Required reading for classes in women’s studies.




An authoritative account of how the feminist movement evolved during the 1990s and beyond.

Levenstein, the director of the women’s, gender, and sexuality program at the University of North Carolina, Greensboro, has long been keeping a close watch on the feminist movement in both scholarly journals and the popular press. In this follow-up to her first book, A Movement Without Marches, the author begins in 1995, with the United Nations Fourth World Conference on Women, held in Beijing, where white middle- and upper-middle-class American women, accustomed to being viewed as the leaders of the feminist movement, bumped into women from around the world with important ideas and agendas of their own: women of color, older women, environmentalists, and peace activists. From interviews with dozens of women, the author creates a sharp portrait of the attitudes and techniques of feminist leaders forging global networks to tackle problems such as violence against women, reproductive issues, poverty, racism, discrimination of all varieties, and even climate change. “Throughout the 1990s,” she writes, “activists fiercely debated who feminism should represent and what strategies it should employ. Such disagreements proliferated not because feminism lost its way but because so many different people increasingly felt invested in shaping the movement.” Levenstein’s discussion of the multifaceted battle over welfare is especially revealing while her miniprofiles and her conversations with activists allow readers to see them growing into their roles and trying to figure out the best direction for their future actions. The author shows how feminism greatly expanded its realm of influence and makes clear how the internet provided necessary tools—e.g., Twitter, Facebook—for groups to connect with others, arouse public interest in an issue, change opinions, and raise funds. Levenstein successfully combines well-documented research with personal observations and interviews to create an accessible and informative narrative.

Required reading for classes in women’s studies.

Pub Date: June 16, 2020

ISBN: 978-0-465-09528-5

Page Count: 304

Publisher: Basic

Review Posted Online: Feb. 17, 2020

Kirkus Reviews Issue: April 1, 2020

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The author's youthfulness helps to assure the inevitable comparison with the Anne Frank diary although over and above the...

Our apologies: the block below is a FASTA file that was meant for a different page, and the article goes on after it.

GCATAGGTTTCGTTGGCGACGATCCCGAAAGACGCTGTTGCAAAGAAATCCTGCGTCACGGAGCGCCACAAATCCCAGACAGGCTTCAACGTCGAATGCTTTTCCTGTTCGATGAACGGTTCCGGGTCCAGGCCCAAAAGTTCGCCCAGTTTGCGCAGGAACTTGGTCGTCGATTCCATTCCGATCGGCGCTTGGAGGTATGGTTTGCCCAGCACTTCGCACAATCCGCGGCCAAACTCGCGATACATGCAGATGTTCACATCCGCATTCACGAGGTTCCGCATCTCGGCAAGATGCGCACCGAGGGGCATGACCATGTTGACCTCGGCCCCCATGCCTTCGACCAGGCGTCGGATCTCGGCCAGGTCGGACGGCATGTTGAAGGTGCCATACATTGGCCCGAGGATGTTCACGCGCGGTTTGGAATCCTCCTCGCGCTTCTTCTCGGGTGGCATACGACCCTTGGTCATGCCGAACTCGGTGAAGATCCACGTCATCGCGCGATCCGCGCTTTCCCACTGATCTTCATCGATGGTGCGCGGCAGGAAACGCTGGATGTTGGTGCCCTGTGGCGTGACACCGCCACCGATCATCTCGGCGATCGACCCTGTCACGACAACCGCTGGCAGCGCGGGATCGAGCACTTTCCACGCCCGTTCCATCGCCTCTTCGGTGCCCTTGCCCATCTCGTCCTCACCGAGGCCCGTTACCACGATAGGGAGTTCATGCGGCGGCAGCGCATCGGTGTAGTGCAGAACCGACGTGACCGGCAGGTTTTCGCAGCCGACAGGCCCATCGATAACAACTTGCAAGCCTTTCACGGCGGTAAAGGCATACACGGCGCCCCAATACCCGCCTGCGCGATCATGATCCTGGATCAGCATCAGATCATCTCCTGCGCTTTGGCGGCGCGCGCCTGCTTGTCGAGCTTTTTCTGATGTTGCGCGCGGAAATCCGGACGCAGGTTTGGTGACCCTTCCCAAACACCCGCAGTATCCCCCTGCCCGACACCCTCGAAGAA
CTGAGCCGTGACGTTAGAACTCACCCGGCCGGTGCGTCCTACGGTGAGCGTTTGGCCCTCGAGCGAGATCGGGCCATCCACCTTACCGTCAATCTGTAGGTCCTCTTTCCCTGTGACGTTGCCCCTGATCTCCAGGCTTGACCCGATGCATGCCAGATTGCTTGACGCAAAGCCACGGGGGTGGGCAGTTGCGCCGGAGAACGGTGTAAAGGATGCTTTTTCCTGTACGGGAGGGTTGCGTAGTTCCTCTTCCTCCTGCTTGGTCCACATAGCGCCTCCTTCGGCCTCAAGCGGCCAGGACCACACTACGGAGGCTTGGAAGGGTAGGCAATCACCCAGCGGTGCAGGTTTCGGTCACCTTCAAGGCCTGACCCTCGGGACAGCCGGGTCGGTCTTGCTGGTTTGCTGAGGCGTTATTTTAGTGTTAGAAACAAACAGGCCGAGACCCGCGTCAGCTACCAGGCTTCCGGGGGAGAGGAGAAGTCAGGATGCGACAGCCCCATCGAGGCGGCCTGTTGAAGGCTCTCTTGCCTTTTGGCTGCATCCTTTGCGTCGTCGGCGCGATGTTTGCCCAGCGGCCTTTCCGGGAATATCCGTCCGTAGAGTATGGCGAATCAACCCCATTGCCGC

Elie Wiesel spent his early years in a small Transylvanian town as one of four children. 

He was the only one of the family to survive what Francois Maurois, in his introduction, calls the "human holocaust" of the persecution of the Jews, which began with the restrictions, the singularization of the yellow star, the enclosure within the ghetto, and went on to the mass deportations to the ovens of Auschwitz and Buchenwald. There are unforgettable and horrifying scenes here in this spare and sombre memoir of this experience of the hanging of a child, of his first farewell with his father who leaves him an inheritance of a knife and a spoon, and of his last goodbye at Buchenwald his father's corpse is already cold let alone the long months of survival under unconscionable conditions. 

The author's youthfulness helps to assure the inevitable comparison with the Anne Frank diary although over and above the sphere of suffering shared, and in this case extended to the death march itself, there is no spiritual or emotional legacy here to offset any reader reluctance.

Pub Date: Jan. 16, 2006

ISBN: 0374500010

Page Count: 120

Publisher: Hill & Wang

Review Posted Online: Oct. 7, 2011

Kirkus Reviews Issue: Jan. 15, 2006

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Bibliophiles will love this fact-filled, bookish journey.


An engaging, casual history of librarians and libraries and a famous one that burned down.

In her latest, New Yorker staff writer Orlean (Rin Tin Tin: The Life and the Legend, 2011, etc.) seeks to “tell about a place I love that doesn’t belong to me but feels like it is mine.” It’s the story of the Los Angeles Public Library, poet Charles Bukowski’s “wondrous place,” and what happened to it on April 29, 1986: It burned down. The fire raged “for more than seven hours and reached temperatures of 2000 degrees…more than one million books were burned or damaged.” Though nobody was killed, 22 people were injured, and it took more than 3 million gallons of water to put it out. One of the firefighters on the scene said, “We thought we were looking at the bowels of hell….It was surreal.” Besides telling the story of the historic library and its destruction, the author recounts the intense arson investigation and provides an in-depth biography of the troubled young man who was arrested for starting it, actor Harry Peak. Orlean reminds us that library fires have been around since the Library of Alexandria; during World War II, “the Nazis alone destroyed an estimated hundred million books.” She continues, “destroying a culture’s books is sentencing it to something worse than death: It is sentencing it to seem as if it never happened.” The author also examines the library’s important role in the city since 1872 and the construction of the historic Goodhue Building in 1926. Orlean visited the current library and talked to many of the librarians, learning about their jobs and responsibilities, how libraries were a “solace in the Depression,” and the ongoing problems librarians face dealing with the homeless. The author speculates about Peak’s guilt but remains “confounded.” Maybe it was just an accident after all.

Bibliophiles will love this fact-filled, bookish journey.

Pub Date: Oct. 16, 2018

ISBN: 978-1-4767-4018-8

Page Count: 336

Publisher: Simon & Schuster

Review Posted Online: July 2, 2018

Kirkus Reviews Issue: July 15, 2018

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